At approximately 5:00 a.m. on July 6, 1981, Thompson returned to the Stevenson residence after being notified by telephone that the residence was on fire. She was subsequently advised of the shootings, and furnished a preliminary description of the man she had seen with Thomas the previous evening. On July 10, 1981, Thompson viewed a photographic line-up of five individuals who were known associates of Thomas, and selected a photograph of defendant-appellant, Richard L. Weston. Thompson stated that Weston resembled the man who was with Thomas at the Stevenson residence the night of July 5, except that the man's hair was longer and more disheveled than defendant's hair appeared in the selected photograph. On July 14, 1981, Thompson was hypnotized by two Ohio State Highway Patrol officers in an attempt to cause her to more accurately recall the physical attributes of the individual.
At approximately 3:00 a.m. on July 6, 1981, an Amelia, Ohio, police officer, Jeffery Jenkins, observed a blue pick-up truck with a white camper cap exceeding the posted speed limit along State Route 125. The truck had Indiana license plates, and the driver carried an Indiana driver's license. Jenkins stopped the truck but elected not to issue a citation and did not call the driver's license number or social security number into the police dispatcher. The incident was dismissed by Jenkins as of little importance until two handbags belonging to Linda Stevenson were found in the Whitewater River near Brookville, Indiana, two days after the robbery-murder. Jenkins subsequently identified the defendant as the driver of the truck he stopped the morning of July 6. Jenkins was subjected to hypnosis by two members of the Ohio State Highway Patrol in an unsuccessful attempt to cause him to remember the license number of the truck and more details about the appearance of the vehicle and its operator. Evidence presented at trial revealed that Thomas owned a blue pickup truck with a white camper shell at the time the Stevenson-Dowell murders were committed. * * *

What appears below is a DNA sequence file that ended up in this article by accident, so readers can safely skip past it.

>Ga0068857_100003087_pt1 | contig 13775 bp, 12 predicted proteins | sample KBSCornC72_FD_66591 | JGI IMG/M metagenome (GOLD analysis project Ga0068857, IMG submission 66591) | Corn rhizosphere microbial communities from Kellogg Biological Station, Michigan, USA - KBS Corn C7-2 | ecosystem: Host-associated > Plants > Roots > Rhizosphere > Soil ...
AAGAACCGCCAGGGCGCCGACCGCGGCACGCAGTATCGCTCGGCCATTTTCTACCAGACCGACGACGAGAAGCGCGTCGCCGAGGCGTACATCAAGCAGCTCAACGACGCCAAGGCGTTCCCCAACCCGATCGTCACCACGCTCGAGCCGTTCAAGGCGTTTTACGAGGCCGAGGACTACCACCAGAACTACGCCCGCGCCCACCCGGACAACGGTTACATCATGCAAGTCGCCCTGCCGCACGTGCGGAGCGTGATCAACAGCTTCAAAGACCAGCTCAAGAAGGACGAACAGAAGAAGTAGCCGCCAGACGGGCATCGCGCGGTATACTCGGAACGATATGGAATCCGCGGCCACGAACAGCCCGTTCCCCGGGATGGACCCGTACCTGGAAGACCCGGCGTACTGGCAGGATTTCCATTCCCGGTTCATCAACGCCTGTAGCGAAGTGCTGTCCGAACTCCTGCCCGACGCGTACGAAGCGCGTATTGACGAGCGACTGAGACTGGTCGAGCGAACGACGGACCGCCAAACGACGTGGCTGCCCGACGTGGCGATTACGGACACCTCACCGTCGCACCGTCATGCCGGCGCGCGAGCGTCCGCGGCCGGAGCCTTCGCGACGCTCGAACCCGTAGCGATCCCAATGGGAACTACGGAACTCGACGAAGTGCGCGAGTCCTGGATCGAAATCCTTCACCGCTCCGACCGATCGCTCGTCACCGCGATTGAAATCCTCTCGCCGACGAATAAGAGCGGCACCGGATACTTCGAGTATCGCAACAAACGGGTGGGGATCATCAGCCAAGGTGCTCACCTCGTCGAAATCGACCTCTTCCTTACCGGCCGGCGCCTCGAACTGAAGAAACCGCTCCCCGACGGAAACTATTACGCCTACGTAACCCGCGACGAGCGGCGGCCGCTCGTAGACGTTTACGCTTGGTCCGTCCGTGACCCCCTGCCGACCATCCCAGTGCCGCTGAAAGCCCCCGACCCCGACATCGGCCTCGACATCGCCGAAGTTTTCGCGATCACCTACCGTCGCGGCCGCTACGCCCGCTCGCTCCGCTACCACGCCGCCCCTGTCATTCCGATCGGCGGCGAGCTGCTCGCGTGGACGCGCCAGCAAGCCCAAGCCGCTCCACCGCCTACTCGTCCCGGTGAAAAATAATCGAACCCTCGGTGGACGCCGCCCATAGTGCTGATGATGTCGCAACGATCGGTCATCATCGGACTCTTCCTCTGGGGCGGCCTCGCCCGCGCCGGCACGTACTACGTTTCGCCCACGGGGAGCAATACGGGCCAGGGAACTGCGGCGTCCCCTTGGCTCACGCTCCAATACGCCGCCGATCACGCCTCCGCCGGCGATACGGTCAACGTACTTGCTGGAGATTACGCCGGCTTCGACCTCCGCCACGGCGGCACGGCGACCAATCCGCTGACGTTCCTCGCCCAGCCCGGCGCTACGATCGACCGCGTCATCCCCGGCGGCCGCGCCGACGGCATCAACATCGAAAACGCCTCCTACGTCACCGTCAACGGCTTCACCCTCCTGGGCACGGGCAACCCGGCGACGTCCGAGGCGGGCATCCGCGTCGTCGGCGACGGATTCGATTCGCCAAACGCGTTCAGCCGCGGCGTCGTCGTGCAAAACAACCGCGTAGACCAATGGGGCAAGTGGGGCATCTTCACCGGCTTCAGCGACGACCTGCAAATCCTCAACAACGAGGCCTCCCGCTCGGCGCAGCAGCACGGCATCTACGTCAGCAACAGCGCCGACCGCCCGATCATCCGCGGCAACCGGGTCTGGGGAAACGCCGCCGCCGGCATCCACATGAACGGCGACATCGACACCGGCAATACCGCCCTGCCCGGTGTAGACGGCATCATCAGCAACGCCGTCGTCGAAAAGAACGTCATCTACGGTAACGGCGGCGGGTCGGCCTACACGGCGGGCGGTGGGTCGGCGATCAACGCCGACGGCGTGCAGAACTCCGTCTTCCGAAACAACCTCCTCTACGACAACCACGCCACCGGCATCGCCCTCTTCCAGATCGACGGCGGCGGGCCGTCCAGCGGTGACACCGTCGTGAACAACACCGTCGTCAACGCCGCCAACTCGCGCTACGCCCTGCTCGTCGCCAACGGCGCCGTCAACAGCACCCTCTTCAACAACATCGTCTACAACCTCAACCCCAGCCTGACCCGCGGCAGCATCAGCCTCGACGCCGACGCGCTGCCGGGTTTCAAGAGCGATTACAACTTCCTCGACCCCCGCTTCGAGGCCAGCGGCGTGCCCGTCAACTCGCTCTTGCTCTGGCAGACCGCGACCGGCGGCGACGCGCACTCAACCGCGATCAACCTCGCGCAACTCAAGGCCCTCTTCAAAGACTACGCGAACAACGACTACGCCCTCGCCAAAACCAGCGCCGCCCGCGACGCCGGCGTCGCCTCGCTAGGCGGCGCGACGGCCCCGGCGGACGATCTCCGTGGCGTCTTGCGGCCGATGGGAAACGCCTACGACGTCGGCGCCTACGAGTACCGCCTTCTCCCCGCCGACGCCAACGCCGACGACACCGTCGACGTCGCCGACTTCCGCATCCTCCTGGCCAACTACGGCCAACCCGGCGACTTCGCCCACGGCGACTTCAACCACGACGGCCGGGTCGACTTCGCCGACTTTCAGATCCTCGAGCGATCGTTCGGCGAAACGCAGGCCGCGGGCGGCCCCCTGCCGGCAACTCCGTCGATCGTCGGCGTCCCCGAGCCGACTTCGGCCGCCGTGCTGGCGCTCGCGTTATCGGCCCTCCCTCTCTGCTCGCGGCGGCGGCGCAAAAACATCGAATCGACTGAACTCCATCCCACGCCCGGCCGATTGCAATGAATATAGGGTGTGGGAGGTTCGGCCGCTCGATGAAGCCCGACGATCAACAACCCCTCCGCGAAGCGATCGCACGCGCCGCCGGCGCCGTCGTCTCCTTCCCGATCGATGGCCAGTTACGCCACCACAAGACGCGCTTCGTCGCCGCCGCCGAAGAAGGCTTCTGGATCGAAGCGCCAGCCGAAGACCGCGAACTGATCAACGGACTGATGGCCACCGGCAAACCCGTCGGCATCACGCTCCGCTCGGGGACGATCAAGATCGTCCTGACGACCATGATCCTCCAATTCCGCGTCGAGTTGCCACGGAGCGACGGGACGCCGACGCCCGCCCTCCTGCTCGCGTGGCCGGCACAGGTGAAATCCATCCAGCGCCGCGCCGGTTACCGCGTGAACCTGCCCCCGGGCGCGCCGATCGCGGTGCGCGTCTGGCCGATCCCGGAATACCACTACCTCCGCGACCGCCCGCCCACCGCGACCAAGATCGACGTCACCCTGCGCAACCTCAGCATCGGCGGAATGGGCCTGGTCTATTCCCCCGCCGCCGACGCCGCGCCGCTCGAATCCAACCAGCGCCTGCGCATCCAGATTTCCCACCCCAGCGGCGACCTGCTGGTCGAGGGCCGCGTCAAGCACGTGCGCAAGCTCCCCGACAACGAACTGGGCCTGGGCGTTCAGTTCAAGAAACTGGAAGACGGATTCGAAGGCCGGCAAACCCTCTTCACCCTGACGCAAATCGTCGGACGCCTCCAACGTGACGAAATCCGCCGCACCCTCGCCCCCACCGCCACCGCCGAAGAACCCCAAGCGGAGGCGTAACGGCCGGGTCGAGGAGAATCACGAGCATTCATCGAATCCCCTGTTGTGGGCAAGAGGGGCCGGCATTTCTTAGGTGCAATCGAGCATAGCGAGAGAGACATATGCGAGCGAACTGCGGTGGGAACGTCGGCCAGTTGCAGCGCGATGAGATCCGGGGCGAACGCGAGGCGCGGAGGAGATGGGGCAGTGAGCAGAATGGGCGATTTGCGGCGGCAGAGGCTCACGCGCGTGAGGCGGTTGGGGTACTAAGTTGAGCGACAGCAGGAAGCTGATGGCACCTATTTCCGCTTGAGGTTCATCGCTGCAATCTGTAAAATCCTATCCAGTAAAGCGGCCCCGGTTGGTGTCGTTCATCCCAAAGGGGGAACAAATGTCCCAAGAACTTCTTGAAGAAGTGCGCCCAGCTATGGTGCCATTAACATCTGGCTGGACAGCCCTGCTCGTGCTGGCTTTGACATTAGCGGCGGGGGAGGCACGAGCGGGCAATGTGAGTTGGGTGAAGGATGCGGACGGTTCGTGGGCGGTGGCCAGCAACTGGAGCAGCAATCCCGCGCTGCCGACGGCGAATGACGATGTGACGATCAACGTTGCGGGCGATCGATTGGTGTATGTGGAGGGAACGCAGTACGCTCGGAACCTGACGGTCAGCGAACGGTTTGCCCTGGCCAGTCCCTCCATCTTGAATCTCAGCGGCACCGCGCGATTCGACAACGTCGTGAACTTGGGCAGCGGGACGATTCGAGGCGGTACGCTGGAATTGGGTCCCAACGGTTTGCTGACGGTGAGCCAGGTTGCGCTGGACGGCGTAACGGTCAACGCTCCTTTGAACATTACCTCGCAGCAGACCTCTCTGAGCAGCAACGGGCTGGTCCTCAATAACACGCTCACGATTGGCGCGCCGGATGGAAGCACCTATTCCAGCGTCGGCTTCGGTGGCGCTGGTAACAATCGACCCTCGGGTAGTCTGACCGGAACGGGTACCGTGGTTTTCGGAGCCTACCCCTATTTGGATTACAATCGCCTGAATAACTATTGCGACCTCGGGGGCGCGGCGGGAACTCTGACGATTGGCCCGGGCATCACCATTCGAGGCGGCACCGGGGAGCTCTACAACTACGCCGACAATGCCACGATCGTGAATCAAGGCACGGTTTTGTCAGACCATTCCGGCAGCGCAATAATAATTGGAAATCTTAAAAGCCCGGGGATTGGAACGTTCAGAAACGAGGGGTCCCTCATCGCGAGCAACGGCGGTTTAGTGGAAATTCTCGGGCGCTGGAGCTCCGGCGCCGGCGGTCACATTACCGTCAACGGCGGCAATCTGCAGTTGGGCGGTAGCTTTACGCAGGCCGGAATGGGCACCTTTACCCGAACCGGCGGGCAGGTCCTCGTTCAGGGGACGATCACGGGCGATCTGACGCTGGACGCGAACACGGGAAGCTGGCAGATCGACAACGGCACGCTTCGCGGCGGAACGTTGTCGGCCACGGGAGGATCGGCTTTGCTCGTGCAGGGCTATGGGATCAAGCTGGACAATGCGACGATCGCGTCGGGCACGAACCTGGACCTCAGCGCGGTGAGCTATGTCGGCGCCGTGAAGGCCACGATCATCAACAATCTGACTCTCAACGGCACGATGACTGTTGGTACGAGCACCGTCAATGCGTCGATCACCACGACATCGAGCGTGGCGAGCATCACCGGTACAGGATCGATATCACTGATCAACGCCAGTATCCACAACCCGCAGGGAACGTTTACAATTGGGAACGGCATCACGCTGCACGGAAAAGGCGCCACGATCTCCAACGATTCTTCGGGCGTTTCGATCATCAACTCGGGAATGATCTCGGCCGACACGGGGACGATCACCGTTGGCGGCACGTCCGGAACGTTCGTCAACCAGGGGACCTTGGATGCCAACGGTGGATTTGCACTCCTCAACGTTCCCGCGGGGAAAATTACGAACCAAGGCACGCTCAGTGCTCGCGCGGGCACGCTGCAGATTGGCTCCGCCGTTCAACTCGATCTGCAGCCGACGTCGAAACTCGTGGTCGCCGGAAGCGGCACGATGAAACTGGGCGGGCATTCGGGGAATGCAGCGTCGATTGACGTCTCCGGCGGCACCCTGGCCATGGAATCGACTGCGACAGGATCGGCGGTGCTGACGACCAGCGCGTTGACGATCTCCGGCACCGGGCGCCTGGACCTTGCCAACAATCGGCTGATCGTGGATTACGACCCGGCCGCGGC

Reporter's Note: The text of the opinion as it appears herein was abridged by the court.